Finca – farm – house in Vinales, Cuba
It was at this farm that we were offered a demonstration of cigar rolling. …and a look into a near empty drying barn. Inside I was taken by this unused outdoor chair in what I came to think of as the national colour of Cuba – a soft blue green.
Inside a mostly-empty tobacco drying barn.
We then walked for a while to another farm where hand harvesting was taking place – see this post. And then we ended up at this friendly enterprise, where one of my colleagues befriended and photographed an Agouti.
A refreshment stand and small patio on a tobacco farm in Vinales, Cuba
Somewhere in our walk I encountered this pack of trail horses – an important business for ferrying tourists through the countryside.
Tobacco patterns, Vinales, Cuba – 1/15 sec at f 2.8
In the same drying shed as the previous Cuban posts, there were leaves at various stages. And I was out of the workers’ way when photographing them. All pictures taken with a Pentax K5 and a Pentax 50 mm f 1.4 prime lens.
Almost dry, Vinales, Cuba 1/30 second at f 2.8
View from below, Vinales, Cuba 1/30 sec at f 2.8
Vinales, Cuba 1/250 sec at f 1.4
I could have spent half a day taking photos of the patterns created by the hanging tobacco in the barns. Today’s post shows leaves that are still – mostly – green. Next week I intend to post the leaves that have turned brown.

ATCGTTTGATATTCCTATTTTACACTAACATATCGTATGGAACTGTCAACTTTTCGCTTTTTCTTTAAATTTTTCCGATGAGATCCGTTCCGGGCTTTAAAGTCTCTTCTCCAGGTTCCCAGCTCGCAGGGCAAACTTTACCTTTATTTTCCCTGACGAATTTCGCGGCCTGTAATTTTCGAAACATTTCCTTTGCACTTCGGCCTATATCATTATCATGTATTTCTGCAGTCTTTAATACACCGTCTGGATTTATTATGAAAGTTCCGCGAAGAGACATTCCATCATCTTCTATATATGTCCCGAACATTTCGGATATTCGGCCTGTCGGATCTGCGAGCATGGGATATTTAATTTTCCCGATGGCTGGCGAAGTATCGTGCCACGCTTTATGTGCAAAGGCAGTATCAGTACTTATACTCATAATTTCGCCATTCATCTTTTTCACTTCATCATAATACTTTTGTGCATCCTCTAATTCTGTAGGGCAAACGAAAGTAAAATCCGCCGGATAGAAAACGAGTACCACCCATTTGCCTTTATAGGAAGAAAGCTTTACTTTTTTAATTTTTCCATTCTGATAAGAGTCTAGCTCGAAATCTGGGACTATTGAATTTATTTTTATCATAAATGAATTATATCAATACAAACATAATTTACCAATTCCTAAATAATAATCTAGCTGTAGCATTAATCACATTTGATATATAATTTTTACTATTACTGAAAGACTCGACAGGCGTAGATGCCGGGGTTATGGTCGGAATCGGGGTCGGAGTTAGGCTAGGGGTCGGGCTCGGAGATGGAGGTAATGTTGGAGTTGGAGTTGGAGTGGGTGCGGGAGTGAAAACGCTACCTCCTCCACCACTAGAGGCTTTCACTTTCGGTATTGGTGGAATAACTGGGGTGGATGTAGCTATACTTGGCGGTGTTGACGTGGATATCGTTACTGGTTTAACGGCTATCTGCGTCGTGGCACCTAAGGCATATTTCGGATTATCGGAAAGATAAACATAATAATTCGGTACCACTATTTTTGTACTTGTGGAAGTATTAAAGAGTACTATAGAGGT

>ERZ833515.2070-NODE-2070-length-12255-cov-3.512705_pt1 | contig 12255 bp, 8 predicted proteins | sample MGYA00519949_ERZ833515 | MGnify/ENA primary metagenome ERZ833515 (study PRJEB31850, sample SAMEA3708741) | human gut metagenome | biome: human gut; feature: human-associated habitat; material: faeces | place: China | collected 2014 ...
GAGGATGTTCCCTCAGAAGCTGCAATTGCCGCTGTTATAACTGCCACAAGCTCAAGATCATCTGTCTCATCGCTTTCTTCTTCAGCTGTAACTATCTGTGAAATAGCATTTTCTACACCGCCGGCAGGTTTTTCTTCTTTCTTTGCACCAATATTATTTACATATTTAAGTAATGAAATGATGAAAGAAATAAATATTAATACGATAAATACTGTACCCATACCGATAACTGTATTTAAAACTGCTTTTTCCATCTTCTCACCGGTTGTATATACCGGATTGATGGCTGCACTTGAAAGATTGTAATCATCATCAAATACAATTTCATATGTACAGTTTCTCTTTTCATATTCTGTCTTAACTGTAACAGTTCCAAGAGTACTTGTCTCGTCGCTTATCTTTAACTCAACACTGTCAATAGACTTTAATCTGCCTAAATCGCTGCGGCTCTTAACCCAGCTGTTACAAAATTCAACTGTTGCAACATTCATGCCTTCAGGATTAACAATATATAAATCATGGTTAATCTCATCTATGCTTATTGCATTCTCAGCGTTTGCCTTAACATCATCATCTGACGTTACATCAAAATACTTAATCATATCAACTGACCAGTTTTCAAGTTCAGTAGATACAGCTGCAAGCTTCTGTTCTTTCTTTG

After the tobacco leaves are cut and tied to poles (see my post of a week ago) they are brought into tobacco drying barns and stored.
Tiny tobacco seeds, climate, care and organic agriculture yield these perfect looking fields of tobacco.
Photos taken in mid-February 2016. I believe they may grow more than one crop per year, but probably rotate what crop is in what field.
The Confederation Trail has markings every kilometre, the occasional bench or picnic table, and purple (!) gates where it crosses major roads (to keep out motorized vehicles.)
There are signs of agricultural life everywhere.
Farmland and a conifer tree line.
It used to be common for farmers and others to dump derelict vehicles at the back of their properties. This faded red truck has never been retrieved, though there was an extensive program to recycle vehicles during the last quarter of the last century (gee it seems weird saying that!)
You don’t want to know what other common practice was evident in the pile on the left of this picture…at Kilometre 17.
These apples are not a sign of agricultural life, so much as a sign of how many apples the train crews must have eaten, throwing the cores out the windows. There are wild apple trees everywhere along all parts of the Confederation Trail.
Wild apple trees abound beside the trail.